INVESTIGATING NEURAL CIRCUITS IN STRESS AND DECISION MAKING
Goal-directed behaviors and effective decision making are essential for survival. They dictate how we interact with our environment to obtain physical needs such as food and shelter, how we pursue rewards, and how we avoid threats.
Stress reprioritizes decision making. Acutely, this is essential for survival, but when this reprioritization outlives the existential threat, it becomes maladaptive. It is no surprise that prior experience with stress increases the risk for most neuropsychiatric disorders—nearly all of which include impairments in decision making and goal-directed behavior. What is striking is that despite recent progress in understanding the neural basis of decision making, the impacts of stress history on decision processes and the underlying neural circuitry remains poorly understood.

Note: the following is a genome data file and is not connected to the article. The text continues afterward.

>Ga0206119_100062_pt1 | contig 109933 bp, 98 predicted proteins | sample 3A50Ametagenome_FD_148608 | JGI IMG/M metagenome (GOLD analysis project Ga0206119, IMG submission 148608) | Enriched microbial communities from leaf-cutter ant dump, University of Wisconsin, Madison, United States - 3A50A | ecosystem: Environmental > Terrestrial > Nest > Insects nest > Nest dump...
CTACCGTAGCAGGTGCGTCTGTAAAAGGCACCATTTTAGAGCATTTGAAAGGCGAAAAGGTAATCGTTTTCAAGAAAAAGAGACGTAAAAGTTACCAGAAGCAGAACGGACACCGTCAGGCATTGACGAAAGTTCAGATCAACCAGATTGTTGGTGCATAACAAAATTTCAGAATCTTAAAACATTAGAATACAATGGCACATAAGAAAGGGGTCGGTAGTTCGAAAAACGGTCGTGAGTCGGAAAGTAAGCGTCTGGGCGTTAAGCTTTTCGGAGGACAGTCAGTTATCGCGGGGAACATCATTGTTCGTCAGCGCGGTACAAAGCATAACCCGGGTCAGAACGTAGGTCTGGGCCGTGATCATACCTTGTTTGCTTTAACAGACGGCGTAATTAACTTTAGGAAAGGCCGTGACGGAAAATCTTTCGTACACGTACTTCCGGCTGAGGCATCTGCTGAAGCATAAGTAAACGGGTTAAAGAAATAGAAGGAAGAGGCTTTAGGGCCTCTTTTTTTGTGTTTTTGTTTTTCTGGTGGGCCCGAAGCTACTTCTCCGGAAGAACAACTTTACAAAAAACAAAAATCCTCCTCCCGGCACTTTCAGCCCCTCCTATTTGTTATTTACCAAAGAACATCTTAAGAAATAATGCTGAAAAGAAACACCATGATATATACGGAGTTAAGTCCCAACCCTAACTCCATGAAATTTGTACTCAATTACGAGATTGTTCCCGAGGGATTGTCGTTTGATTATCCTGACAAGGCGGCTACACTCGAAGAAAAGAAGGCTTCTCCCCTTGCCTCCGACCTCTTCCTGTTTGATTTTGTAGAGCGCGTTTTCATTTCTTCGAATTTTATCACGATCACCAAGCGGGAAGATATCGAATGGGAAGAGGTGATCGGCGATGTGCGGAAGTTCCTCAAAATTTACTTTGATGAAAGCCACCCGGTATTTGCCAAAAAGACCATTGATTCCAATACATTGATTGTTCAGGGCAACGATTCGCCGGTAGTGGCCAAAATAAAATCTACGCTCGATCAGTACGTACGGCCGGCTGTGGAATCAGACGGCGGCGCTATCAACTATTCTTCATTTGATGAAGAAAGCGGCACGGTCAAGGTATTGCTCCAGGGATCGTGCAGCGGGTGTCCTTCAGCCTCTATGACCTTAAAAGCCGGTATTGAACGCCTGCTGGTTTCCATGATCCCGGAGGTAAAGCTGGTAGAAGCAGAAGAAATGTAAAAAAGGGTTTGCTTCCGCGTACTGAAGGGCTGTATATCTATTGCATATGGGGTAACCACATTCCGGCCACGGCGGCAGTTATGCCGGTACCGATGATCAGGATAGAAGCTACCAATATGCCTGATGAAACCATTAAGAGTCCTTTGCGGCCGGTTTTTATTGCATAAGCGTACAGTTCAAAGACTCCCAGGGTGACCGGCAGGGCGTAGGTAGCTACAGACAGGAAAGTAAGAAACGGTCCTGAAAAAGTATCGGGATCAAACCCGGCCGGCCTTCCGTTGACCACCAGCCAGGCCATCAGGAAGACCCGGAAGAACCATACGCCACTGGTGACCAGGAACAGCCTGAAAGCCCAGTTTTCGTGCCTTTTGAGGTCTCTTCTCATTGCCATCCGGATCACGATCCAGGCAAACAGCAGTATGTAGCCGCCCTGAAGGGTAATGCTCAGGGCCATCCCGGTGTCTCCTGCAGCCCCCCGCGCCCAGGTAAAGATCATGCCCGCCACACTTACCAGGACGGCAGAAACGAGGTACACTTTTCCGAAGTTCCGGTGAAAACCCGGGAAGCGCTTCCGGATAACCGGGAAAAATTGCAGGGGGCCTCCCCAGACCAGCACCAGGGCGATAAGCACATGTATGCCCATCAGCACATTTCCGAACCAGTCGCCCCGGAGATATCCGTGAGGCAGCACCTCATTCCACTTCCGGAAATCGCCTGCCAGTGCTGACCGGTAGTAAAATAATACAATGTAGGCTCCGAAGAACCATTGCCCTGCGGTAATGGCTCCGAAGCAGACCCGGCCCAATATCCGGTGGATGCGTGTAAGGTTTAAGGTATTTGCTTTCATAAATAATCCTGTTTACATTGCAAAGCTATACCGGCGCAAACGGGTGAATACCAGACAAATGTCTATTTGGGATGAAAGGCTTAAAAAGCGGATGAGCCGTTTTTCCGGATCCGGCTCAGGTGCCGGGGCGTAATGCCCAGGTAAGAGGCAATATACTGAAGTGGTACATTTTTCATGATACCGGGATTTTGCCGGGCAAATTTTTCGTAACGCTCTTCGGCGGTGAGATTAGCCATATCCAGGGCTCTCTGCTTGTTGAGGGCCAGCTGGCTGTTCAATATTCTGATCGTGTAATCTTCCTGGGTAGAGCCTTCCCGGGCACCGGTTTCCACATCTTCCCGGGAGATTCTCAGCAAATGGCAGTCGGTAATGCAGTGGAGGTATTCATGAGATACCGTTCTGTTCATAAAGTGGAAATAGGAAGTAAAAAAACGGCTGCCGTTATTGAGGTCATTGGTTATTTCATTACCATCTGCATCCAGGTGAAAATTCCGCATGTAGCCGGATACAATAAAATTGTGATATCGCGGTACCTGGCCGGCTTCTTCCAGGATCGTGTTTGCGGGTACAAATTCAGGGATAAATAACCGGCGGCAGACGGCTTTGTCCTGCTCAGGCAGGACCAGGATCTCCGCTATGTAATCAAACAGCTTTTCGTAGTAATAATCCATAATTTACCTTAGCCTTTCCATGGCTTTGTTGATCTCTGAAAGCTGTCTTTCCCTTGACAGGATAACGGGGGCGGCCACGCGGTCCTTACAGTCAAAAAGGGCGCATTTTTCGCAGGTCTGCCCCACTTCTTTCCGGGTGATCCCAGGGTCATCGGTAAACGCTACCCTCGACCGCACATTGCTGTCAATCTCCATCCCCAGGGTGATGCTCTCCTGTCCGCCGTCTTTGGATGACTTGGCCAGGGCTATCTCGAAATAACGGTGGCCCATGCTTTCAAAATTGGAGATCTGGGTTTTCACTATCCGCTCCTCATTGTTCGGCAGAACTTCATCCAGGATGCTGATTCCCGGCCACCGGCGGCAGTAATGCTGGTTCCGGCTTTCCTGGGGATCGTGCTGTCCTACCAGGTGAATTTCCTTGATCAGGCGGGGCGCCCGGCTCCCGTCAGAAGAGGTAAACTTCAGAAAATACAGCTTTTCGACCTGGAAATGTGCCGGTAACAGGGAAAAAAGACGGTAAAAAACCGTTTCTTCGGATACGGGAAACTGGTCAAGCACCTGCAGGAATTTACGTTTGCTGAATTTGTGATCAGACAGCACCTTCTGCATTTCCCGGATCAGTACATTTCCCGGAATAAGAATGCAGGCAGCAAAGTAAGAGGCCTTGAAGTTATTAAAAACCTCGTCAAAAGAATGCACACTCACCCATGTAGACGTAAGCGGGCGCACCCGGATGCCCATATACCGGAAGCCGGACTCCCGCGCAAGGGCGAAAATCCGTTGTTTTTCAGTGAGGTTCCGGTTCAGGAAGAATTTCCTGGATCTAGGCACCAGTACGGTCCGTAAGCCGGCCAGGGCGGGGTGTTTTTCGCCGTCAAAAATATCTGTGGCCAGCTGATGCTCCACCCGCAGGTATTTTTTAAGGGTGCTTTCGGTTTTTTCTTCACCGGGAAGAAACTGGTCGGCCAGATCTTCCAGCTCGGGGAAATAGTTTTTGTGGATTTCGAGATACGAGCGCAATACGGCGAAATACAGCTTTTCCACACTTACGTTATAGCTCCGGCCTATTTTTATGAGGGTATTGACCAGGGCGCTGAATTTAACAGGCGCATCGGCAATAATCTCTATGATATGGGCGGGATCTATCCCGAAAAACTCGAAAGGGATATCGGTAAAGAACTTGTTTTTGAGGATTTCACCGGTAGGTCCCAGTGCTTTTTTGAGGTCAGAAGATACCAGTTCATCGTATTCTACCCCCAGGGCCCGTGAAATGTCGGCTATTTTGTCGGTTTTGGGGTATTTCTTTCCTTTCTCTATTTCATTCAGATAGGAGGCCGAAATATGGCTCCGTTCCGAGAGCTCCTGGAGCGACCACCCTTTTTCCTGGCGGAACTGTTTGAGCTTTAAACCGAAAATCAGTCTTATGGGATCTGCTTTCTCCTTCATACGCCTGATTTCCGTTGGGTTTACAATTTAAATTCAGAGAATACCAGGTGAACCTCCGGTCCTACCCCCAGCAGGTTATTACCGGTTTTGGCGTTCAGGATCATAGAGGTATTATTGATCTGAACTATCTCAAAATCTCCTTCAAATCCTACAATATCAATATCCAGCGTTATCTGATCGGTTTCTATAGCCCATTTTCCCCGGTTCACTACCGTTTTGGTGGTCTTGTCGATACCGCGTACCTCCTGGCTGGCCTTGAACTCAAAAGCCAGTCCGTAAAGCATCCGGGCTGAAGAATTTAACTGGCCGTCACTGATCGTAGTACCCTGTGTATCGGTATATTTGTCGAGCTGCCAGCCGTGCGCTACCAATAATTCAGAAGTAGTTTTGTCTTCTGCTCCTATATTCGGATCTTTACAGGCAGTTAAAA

My research thus addresses two fundamental questions: